Thinking about Diagnosis

Image Description: This is a photograph of a pen drawing. It depicts someone holding out their arm, their hand is splayed. Their skin is pale but with brightly coloured bruises to indicate post blood test bruising. They are wearing a green hospital gown with a triangle print, we can only see a corner of this and not the rest of them.
Sharp Scratch

CW – This is my own experience and talks about instances of pain and not being heard by medical professionals.

I’ve recently been shortlisted by Unlimited to apply for funding to make some work about my diagnosis with Crohn’s Disease. Diagnosis is something I get asked about a lot by people who are looking for advice for themselves or friends/family who are looking for answers.  What signs? What did you do? Who did you see? It’s a tough process. If you feel as though something is wrong in your body, it’s hard to know where to start and, how to make diagnosis quicker to get access to the right medication and guidance. There’s a lot of doubt on that journey too and a lot of self advocacy. It’s a tiring and stressful process to undertake – especially when your body is giving you a hard time. 

Like a lot of people with chronic illnesses it took a long time to get diagnosed. My own diagnosis took place when I was hospitalised and, by that point I was so ill. I was so ill that they had to treat an awful infection before they could even start investigating what had caused it. In the weeks before this, I was back and forth from the doctors, walk ins and A & E. It felt like luck that the last doctor I saw had personal experience of Crohn’s and recognised that I was as ill as I was saying. I left his office, went straight to the hospital and was there for eleven nights. My experience isn’t unusual either. Seven years on I can feel that panic in the pit of my stomach still. My body was telling me something was horribly wrong and nobody else could see it.

Image Description: Here's me at 23 taking a gown selfie. I'm wearing a light blue hospital gown covered by a white robe that has a small blue pattern all over it. In front of my face is a black IPhone that has a silver apple on the back. I have white skin and blue nails. You can't see much of my face and my hair is long and gingery brown with teal blue ends. In in a hospital room that's painted yellow with a blue bar on the wall.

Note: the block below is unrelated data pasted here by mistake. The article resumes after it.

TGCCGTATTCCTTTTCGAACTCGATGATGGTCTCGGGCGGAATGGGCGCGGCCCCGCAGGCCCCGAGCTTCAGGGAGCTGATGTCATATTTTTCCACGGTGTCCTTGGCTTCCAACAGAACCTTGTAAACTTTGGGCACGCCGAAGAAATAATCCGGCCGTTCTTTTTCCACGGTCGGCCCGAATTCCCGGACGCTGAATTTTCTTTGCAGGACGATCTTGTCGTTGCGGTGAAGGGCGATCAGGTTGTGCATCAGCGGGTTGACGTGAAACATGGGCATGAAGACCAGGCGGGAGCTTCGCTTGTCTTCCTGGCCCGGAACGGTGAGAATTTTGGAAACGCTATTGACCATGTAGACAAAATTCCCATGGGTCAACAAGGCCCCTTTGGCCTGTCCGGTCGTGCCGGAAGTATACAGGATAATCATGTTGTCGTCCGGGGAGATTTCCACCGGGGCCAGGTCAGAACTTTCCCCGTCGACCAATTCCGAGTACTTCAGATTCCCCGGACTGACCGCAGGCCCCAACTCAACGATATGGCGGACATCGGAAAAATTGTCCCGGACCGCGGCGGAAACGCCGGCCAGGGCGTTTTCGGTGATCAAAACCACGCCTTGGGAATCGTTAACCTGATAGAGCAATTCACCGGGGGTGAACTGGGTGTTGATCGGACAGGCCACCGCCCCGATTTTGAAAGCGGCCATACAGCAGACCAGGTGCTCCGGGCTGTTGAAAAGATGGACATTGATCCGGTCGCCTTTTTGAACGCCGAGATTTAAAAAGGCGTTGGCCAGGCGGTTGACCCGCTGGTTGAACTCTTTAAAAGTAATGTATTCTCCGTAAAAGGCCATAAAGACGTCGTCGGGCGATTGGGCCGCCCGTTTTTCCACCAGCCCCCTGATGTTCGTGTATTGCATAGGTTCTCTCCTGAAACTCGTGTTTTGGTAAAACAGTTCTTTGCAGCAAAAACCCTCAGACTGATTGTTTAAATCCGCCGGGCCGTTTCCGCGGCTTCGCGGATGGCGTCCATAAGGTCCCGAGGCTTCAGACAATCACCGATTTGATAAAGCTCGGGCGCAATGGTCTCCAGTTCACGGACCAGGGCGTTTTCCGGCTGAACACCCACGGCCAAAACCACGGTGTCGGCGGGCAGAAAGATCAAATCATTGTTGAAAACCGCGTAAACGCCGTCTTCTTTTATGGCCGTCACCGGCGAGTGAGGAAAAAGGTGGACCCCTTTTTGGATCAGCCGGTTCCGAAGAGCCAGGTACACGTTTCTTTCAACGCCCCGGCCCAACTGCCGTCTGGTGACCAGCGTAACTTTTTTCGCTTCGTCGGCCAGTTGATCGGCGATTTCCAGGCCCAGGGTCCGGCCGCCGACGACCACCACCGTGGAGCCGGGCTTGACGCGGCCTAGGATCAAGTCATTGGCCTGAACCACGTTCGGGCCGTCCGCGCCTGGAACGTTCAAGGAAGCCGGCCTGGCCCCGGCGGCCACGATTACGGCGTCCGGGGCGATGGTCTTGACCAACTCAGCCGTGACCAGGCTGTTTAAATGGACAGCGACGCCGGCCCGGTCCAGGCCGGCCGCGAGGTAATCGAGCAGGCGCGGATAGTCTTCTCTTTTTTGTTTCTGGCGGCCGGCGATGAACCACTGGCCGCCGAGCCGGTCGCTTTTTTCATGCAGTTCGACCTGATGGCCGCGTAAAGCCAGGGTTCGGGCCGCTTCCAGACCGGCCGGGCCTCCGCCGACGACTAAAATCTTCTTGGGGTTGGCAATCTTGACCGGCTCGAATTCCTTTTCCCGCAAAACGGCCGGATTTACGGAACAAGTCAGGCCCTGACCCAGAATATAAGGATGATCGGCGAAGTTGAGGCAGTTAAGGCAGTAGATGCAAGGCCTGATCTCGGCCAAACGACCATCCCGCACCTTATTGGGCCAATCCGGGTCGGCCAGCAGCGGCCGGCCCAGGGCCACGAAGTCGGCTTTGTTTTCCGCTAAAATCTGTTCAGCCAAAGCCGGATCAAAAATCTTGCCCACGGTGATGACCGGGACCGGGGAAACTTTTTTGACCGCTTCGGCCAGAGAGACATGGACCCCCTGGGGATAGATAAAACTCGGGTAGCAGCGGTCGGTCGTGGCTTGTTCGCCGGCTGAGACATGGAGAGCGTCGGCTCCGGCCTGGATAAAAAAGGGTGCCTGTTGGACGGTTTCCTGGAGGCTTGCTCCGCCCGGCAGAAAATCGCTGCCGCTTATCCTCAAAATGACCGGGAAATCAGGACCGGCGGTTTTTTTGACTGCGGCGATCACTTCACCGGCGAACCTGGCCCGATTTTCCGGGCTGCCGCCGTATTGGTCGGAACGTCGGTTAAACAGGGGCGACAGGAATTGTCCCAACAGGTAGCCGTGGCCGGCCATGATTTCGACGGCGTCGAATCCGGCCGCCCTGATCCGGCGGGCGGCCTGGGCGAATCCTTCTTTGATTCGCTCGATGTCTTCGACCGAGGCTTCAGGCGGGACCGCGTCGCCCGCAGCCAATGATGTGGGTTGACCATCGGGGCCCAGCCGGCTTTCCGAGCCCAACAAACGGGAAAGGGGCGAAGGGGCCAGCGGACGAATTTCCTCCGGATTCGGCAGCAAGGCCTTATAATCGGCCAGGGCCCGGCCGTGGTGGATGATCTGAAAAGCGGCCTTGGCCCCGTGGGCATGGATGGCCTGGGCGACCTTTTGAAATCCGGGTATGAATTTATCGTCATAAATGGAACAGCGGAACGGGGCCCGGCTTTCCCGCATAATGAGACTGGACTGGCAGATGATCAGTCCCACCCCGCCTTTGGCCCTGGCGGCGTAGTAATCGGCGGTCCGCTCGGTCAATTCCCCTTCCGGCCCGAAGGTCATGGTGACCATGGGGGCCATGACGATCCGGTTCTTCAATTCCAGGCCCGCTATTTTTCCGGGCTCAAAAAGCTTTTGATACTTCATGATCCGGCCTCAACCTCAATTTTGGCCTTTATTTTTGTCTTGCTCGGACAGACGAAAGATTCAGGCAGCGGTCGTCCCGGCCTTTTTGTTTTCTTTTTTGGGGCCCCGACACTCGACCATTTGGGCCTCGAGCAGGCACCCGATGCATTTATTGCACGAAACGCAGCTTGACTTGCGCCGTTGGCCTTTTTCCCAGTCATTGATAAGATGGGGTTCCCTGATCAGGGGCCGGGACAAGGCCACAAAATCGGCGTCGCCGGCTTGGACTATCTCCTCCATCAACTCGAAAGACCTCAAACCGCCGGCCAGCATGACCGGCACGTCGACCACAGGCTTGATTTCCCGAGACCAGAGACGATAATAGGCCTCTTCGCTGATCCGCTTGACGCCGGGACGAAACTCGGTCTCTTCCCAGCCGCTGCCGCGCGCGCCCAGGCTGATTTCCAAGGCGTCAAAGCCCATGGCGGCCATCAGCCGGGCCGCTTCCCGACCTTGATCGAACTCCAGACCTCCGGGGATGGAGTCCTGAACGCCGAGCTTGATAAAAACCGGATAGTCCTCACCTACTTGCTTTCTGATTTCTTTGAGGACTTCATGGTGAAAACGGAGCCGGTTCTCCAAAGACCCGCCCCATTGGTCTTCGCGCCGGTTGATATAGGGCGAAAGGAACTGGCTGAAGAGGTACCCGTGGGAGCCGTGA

From the age of 23-28 I was on regular treatments that kept my condition in check and now, I am in remission. This means I don’t take any medication or, have the symptoms of active Crohn’s Disease. Although that doesn’t mean that it has gone away, it’s something to be mindful of and be ready to plan around in case those symptoms start to reappear. 

For this work, I’ve started to think again about those early stages after diagnosis. Relearning my body, being so sick, feeling fragile, sleeping a lot, managing medication side effects and appointments. Recovering to a point of functioning took time. Coming to terms with a life long condition at 23 years old took a long time. You have to be prepared to share your body in a way that becomes the norm. There’s nothing that really prepares you for that. 

So, thinking of diagnosis, of my experience, of the journeys people are on to get their diagnosis. What can this do to help? What can my experience tell people? 

Each diagnosis is different in lots of ways. It can differ in how and when it starts. Who we are, what means we have access to, our support networks and our living situations. Is it something that a family member already has? Is it something we’ve never heard of? Is it something we have studied and in our bones, we know that that is what’s wrong?

I hope that by making some artwork focussed on the time before, during and after diagnosis that there will be aspects that others seeking their own support will recognise. I hope that it will be validating and offer some solidarity. I hope support networks might read it and help their friends along on that journey. I hope medical professionals might see it and help make changes to these experiences.

This is a photograph of me holding a cup of Moviprep. In the bottom of the photo you can see the plastic cup, underneath this you can see my legs which are covered by the hospital gown. The gown is white with blue diamond print. In the top of the photo, the beige lino is visible

There’s a lot to think about with diagnosis. There are long wait times and, it is emotional and hard work. Starting Drawn Poorly definitely came out diagnosis. Being half in the world as it had been before but, also engulfed by a bubble that no one around could see through my eyes. I wanted to create a space where we could feel seen and safe and connect with others. There have been so many experiences shared by people through the project and it is through multiple representations that we feel that connection and gain understanding of the broad experience of what it’s like to live with a long term condition and/or disability. It’s important to point out too that for many people, diagnosis never happens and, that whether diagnosed or not, it’s just as important. 

Today I am thinking about the application and revisiting my camera roll from 2014, the changes in photos and the documentation of life with a body that felt alien to me. It’s now part of my identity, something I hope I can share to help other people. 

How can we support people who are on the path to diagnosis? If you’d like to chat about this work, it would be great to hear from you!

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